In response to:

Anatomy of a Flop: GOP "Cliff" Counter-Offer Fizzles

AmyDB Wrote: Dec 04, 2012 7:50 PM
That's because this isn't about actual revenue. It's about "punishing" the _EVIL_ "rich" Problem is the progressives can't define what "rich" actually _IS_.
Troglodite Wrote: Dec 04, 2012 8:43 PM

The burden of government is HUGE. It may be worth looking up "cost of government day." It is not until August that the average American is finished working to pay taxes, regulatory costs, compliance costs, unfunded mandates, etc. Much of that goes into the pockets of a privileged "rentier" class: government employees, lawyers, accountants, consultants, lobbyists, administrators, etc. Not coincidentally, that same burden drives up labor costs and helps push manufacturing offshore.
Chestertonfan Wrote: Dec 04, 2012 8:34 PM
That is how the argument is framed, it is not what happens in practice. My guess is that 25%, as a guess, of all government spending in Western Representative Democracies is simply wasted, not necessary for the protection of those in need or for defence. Whenever taxes are raised, it feels like it goes into a bureaucrat's pockets or to those hustling the system, both individuals and companies. They have to stop spending.
Troglodite Wrote: Dec 04, 2012 8:29 PM
The flip side. Someone who pays more in taxes may not be able to help out his own parents, or to send his own children to a decent private school, or to make provision for his own healthcare so that he does not become a burden to the community, etc. If we are "all in this together," is it really a good thing if we are commanded by those who, as we discussed below, abused credit as badly as our national political leadership has for about two generations now?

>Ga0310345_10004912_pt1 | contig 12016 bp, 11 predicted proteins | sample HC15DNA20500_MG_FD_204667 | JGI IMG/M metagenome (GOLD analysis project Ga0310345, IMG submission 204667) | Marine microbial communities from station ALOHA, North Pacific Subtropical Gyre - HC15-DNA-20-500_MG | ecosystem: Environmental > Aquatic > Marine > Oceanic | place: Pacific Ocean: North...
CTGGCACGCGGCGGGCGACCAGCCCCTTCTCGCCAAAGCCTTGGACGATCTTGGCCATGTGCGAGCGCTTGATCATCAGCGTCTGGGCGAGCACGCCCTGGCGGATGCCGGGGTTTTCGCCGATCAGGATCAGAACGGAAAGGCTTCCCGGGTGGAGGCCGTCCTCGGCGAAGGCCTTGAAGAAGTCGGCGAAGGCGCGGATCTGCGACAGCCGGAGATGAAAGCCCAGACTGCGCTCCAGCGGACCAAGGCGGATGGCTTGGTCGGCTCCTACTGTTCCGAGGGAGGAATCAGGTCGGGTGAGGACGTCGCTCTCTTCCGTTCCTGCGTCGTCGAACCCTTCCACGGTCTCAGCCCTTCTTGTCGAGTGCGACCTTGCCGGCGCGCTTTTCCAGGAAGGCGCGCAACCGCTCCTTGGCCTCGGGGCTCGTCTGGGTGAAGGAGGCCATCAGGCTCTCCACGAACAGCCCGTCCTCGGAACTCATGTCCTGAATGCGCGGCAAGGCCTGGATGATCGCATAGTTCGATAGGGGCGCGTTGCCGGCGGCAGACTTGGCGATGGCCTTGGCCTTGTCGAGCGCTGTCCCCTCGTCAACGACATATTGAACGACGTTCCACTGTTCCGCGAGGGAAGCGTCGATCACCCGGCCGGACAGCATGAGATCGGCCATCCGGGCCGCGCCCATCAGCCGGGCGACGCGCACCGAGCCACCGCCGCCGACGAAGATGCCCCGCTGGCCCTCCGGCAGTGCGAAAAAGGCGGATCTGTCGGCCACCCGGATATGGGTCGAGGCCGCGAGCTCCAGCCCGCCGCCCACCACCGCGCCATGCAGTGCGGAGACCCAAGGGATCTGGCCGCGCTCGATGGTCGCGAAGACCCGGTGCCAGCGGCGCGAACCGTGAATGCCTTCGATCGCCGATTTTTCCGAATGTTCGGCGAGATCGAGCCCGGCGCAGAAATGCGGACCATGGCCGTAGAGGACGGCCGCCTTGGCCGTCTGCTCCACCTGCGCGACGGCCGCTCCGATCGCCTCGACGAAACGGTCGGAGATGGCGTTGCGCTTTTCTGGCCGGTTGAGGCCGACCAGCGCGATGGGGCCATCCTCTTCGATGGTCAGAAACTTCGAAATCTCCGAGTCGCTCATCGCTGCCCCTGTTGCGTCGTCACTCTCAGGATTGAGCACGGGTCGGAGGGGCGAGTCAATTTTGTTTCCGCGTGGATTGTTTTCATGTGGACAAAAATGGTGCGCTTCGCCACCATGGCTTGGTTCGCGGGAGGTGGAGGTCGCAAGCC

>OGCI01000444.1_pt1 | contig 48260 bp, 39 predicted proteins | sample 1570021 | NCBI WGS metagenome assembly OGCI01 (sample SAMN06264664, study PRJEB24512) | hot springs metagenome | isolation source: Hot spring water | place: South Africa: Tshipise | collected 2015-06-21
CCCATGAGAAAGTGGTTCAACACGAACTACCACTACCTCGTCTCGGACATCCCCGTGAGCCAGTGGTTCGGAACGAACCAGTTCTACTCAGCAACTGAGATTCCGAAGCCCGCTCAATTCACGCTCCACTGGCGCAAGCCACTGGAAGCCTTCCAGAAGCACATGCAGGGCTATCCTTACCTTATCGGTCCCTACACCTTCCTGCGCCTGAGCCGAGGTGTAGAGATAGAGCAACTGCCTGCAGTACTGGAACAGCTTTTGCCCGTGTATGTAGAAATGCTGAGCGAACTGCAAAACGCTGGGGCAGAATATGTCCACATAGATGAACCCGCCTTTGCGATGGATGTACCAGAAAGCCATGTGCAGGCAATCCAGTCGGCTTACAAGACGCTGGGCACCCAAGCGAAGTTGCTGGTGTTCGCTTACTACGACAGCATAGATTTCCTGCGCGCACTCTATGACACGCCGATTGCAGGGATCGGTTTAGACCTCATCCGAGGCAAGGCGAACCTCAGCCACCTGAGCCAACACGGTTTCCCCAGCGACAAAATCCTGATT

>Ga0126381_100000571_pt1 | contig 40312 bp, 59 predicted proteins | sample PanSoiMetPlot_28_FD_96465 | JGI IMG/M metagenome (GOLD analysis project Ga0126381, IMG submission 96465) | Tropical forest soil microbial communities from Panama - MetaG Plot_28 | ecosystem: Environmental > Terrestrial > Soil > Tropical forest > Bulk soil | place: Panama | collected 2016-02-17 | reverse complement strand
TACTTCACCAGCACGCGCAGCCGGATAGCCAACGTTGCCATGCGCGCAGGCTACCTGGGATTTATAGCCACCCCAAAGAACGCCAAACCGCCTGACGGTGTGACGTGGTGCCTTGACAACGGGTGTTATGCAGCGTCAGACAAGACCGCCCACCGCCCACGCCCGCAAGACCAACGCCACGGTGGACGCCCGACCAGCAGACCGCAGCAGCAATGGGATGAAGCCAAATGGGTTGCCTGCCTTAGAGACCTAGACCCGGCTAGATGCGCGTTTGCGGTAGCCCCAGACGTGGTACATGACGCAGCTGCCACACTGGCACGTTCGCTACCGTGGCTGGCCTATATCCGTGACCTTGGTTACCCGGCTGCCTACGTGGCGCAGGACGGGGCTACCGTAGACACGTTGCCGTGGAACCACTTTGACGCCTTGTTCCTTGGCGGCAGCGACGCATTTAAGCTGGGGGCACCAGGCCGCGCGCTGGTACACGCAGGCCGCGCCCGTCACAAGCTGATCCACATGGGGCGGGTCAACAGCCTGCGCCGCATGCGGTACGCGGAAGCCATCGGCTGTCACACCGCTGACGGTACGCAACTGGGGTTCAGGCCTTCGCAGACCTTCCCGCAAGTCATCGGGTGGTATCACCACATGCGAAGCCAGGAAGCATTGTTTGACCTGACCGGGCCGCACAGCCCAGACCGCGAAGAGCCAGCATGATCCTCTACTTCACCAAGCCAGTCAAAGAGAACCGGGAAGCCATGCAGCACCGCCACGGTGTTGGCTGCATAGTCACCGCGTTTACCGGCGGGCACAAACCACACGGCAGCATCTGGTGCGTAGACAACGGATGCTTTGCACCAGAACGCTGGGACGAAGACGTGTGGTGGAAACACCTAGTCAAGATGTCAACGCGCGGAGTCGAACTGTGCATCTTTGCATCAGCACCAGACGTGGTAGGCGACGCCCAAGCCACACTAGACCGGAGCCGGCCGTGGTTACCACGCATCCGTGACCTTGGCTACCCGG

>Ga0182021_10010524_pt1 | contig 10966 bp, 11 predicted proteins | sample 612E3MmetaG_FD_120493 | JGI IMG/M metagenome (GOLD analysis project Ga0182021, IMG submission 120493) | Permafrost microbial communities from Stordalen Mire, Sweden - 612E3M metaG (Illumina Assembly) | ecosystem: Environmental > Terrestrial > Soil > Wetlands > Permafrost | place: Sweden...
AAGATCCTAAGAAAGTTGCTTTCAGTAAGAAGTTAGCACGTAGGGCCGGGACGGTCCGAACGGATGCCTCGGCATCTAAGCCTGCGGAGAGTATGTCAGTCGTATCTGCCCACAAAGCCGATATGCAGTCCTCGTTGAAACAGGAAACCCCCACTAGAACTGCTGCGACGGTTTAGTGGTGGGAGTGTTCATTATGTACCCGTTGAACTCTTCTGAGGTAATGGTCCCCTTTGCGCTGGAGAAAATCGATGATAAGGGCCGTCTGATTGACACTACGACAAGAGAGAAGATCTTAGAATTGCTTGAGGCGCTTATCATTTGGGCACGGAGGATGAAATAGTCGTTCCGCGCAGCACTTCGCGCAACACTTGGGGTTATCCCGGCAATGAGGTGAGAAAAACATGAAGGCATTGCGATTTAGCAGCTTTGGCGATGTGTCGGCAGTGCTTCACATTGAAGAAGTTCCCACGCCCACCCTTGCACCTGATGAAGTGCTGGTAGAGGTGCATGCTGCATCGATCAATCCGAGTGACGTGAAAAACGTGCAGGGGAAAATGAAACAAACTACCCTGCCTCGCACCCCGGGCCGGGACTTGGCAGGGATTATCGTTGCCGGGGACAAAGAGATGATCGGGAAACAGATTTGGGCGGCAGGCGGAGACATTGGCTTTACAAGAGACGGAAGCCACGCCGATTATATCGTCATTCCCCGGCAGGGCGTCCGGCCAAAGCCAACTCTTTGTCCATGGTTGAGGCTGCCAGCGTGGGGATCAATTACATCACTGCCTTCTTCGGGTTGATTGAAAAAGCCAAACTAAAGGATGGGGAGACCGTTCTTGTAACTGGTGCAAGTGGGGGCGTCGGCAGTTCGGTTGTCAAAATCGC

toucan1953 Wrote: Dec 04, 2012 8:15 PM
If paying more in taxes means that an elderly person will be able to survive on SS - I will gladly pay more in taxes. If it means sending a young man or woman to school on a PELL grant - I will gladly pay more. If it means that everyone will have some kind of healthcare insurance - again, I will pay more. I think in terms of "we are all in this together"
Troglodite Wrote: Dec 04, 2012 8:10 PM
If you are going to be paying more in taxes, you are going to be doing less of something else. Are you entirely sure that what you are going to forego is not more useful to the country than the additional money that you will be sending the IRS?
toucan1953 Wrote: Dec 04, 2012 8:04 PM
Anyone who makes over $250k can afford to pay more in taxes (which by the way includes my wife and I)
Troglodite Wrote: Dec 04, 2012 7:55 PM
They can definite it, but prefer not to, at least not yet: If you have any money that was not a handout from the government, you are rich and should have it taxed away from you.

Yesterday evening we reported the details of House Republicans' "fiscal cliff" compromise offer to the White House, which offered real ideological concessions, to the tune of $800 Billion in new revenues.  The plan -- originally conceived last year by the Democratic co-chairman of the debt commission, Erskine Bowles -- also calls for the reduction of both discretionary and mandatory spending, making needed (albeit small-ball) reforms to the largest drivers of our debt.  Unlike the president's risible, widely-panned proposal last week, Republicans' new negotiating posture offers genuine compromise: (a) It has bipartisan origins, (b) it achieves "balance," (c) it...